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Gynuity Receives Grant to Plan Development of “On-Demand” Oral Contraceptive

Gynuity Health Projects has been awarded a grant by the Bill & Melinda Gates Foundation to prepare a plan for the development of the first in what would be an entirely new class of modern contraceptive methods: a pericoital or “on-demand” oral contraceptive. Whereas currently available oral contraceptives must be taken every day, on-demand oral contraceptives would be taken only when a woman has sex. This regimen would substantially reduce dosing frequency and enhance convenience and privacy. Importantly, the pericoital pills will be designed to be effective if ingested either before or after sex, eliminating the need for advance planning, a substantial barrier to use of other coital-related contraceptives. This on-demand method is expected to appeal particularly to women who have infrequent sex, a group that tends to underutilize existing contraceptive options.

The new product is likely to contain the hormone levonorgestrel, a component of many widely used contraceptive methods since the 1960s. Fifteen studies involving more than 8,400 women conducted several decades ago suggested that pericoital oral contraceptives containing this hormone may be very safe, reasonably effective, and well accepted by women. However, because those older studies do not meet current standards, new research will be needed before this method can be approved for commercial sale.

Gynuity will collaborate on this planning project with partner organizations including PATH, based in Seattle, WA, and Concept Foundation, based in Bangkok, Thailand. The project will include several components:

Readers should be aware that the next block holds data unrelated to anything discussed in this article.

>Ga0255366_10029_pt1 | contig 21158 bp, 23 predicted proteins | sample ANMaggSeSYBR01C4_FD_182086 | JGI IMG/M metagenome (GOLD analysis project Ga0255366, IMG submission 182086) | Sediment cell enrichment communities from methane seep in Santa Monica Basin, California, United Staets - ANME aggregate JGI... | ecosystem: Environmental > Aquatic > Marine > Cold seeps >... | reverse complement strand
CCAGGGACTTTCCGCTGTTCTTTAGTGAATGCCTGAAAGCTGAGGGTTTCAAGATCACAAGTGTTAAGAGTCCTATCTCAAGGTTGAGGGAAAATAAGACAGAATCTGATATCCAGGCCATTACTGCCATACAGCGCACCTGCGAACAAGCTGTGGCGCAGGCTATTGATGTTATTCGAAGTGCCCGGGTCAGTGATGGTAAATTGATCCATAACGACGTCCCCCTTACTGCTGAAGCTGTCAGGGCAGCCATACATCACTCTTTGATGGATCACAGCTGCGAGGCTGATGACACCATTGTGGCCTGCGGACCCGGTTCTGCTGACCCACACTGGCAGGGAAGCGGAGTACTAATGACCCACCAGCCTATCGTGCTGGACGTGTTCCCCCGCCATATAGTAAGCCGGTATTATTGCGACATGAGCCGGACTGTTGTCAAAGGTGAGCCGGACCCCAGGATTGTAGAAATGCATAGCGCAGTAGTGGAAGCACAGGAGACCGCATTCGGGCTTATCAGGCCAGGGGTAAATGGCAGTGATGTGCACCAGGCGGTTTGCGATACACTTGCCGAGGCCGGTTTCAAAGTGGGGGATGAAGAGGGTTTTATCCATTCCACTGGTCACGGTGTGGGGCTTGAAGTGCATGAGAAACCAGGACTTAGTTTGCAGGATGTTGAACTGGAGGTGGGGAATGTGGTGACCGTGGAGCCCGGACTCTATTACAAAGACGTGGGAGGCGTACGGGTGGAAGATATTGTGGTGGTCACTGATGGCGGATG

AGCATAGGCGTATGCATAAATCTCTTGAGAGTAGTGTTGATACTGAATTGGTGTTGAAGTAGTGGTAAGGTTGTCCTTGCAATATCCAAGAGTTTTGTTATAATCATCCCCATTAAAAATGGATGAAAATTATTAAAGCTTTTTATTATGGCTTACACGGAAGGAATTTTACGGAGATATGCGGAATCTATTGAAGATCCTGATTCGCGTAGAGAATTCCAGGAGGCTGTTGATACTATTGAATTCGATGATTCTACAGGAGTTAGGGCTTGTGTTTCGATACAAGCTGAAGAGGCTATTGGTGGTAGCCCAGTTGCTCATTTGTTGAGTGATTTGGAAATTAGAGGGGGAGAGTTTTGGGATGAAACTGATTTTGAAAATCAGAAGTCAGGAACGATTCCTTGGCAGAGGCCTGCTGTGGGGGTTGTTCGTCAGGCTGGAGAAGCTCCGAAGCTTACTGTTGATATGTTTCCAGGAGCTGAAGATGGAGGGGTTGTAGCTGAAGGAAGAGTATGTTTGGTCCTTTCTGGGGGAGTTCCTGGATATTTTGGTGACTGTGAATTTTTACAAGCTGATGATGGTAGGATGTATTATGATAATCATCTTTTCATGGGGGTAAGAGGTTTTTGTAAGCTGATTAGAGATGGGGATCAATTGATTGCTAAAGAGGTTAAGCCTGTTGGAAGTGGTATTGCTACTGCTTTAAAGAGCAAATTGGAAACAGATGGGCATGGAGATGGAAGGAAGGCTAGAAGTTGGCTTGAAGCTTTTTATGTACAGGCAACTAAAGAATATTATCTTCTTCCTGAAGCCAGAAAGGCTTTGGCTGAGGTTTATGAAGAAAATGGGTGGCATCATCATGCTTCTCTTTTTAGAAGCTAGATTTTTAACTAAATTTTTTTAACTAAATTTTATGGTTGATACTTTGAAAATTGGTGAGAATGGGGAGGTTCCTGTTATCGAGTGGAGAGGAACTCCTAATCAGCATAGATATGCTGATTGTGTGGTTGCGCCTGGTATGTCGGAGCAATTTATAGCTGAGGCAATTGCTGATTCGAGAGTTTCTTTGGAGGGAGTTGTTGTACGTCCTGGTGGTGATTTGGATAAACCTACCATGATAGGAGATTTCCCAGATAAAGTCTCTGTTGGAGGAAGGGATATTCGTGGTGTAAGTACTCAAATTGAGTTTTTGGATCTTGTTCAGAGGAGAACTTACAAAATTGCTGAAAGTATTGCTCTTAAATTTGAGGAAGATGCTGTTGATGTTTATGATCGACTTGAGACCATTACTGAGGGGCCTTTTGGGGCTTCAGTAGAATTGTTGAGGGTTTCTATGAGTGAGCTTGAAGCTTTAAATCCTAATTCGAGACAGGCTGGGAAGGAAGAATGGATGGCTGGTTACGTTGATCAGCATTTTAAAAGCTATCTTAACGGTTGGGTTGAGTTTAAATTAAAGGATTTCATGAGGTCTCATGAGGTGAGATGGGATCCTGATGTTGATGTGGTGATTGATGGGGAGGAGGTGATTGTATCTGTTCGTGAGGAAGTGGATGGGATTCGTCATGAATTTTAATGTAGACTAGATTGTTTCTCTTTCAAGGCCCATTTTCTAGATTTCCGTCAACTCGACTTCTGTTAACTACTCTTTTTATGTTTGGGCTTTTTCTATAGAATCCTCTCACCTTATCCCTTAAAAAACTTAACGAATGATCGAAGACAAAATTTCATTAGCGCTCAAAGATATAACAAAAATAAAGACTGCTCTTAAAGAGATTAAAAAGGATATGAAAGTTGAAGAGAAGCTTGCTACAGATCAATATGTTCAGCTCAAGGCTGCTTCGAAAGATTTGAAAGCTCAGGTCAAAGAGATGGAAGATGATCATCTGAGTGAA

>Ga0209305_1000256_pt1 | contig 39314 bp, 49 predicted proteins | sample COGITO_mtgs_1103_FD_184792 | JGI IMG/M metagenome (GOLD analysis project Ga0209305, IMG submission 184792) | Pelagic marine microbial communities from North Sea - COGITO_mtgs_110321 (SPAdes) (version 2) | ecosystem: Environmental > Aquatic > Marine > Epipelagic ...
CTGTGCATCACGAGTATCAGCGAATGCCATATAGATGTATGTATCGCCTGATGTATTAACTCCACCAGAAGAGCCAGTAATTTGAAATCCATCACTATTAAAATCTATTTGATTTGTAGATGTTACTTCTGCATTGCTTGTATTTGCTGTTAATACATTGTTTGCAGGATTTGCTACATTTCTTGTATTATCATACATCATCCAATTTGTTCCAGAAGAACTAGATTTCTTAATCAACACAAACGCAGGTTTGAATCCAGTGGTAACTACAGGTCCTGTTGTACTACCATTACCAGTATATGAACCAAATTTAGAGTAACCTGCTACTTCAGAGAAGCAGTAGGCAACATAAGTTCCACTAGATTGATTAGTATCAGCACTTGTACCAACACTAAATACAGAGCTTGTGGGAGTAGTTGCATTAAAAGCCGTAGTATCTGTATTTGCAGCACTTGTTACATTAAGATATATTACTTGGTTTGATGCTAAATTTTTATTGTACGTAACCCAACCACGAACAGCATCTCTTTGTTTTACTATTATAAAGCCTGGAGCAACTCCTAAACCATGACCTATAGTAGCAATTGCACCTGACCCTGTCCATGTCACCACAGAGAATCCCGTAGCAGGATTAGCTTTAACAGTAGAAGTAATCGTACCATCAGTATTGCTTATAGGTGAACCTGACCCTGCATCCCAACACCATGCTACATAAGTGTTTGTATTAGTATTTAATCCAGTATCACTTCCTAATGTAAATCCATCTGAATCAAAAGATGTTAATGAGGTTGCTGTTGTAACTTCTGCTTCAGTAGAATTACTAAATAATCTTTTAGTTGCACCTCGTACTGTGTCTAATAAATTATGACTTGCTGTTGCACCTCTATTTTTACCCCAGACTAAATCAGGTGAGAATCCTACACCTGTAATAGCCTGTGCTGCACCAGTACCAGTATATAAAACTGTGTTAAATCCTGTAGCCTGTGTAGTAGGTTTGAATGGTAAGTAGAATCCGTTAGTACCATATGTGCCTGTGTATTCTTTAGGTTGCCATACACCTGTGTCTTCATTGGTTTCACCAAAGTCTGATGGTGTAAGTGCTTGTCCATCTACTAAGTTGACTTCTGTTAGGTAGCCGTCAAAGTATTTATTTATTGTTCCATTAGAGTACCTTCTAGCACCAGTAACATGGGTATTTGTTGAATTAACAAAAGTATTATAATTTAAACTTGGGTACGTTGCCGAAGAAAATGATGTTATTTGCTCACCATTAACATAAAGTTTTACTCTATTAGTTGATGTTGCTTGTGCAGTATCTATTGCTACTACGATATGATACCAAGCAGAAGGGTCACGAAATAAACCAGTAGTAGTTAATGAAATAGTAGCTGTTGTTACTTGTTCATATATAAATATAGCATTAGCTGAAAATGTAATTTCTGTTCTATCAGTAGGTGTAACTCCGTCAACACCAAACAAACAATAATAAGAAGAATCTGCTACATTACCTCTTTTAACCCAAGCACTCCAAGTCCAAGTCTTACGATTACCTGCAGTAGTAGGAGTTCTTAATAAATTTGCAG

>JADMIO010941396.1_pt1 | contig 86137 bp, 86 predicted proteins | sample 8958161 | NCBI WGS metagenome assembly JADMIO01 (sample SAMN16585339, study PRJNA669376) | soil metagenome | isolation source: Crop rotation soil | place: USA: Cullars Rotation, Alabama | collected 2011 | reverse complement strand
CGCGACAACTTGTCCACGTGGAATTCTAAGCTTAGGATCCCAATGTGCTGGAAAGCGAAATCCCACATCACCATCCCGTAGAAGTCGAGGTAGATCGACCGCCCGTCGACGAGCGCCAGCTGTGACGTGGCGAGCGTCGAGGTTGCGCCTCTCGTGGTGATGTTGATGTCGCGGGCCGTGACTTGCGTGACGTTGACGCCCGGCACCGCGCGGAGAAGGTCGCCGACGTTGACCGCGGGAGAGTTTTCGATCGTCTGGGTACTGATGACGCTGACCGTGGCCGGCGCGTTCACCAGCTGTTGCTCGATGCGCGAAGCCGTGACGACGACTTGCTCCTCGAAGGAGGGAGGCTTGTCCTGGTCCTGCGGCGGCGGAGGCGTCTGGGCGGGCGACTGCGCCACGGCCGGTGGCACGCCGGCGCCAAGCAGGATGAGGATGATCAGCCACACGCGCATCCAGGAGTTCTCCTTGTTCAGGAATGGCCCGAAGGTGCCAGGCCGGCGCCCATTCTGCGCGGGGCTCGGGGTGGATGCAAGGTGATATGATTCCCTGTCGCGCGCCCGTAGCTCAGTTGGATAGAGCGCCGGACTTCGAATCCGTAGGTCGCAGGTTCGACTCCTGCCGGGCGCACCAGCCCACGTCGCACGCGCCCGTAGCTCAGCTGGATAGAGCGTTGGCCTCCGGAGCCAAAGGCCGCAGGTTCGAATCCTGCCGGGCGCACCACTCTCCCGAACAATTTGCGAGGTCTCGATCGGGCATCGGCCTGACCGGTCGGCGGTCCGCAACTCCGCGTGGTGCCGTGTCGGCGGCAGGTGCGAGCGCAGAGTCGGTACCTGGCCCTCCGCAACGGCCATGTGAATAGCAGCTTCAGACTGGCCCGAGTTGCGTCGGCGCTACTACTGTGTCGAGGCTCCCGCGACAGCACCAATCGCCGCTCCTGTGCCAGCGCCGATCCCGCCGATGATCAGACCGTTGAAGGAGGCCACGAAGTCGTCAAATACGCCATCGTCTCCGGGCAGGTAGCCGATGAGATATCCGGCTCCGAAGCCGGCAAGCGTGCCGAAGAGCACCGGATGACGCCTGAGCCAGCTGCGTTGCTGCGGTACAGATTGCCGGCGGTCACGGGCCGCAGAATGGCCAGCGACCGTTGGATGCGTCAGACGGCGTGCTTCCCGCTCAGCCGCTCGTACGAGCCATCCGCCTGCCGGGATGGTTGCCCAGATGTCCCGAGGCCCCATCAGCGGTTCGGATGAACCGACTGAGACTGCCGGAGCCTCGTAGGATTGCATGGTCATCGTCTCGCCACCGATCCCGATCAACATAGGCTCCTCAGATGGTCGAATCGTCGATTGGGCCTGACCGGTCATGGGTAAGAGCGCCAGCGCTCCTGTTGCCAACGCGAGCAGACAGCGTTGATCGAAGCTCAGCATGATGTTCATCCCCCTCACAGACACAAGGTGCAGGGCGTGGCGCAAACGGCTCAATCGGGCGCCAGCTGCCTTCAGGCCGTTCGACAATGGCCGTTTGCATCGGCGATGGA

• preparation of a regulatory strategy to obtain approval to market the method in both developed and developing countries;
  • identification of manufacturers to produce the pills;
  • design of the clinical research to evaluate the product’s safety and efficacy, including preparation of clinical trial documents and selection of approximately 20 sites;
  • research to assess potential demand for the new method among women in several developing countries; and
  • a plan for introduction of the method in target countries in Sub-Saharan Africa and South Asia.

The project will be guided by a Technical Advisory Group comprised of experts in contraceptive R&D, regulation, women’s health advocacy, and policy and marketing. Once the planning project is complete, a decision will be made regarding the feasibility of seeking funding to develop the new product.

This project capitalizes on Gynuity’s expertise in reproductive health research and advocacy and its commitment to ensuring that high-quality, low-cost reproductive health technologies are available to underserved populations worldwide.

For more information about this initiative, write to: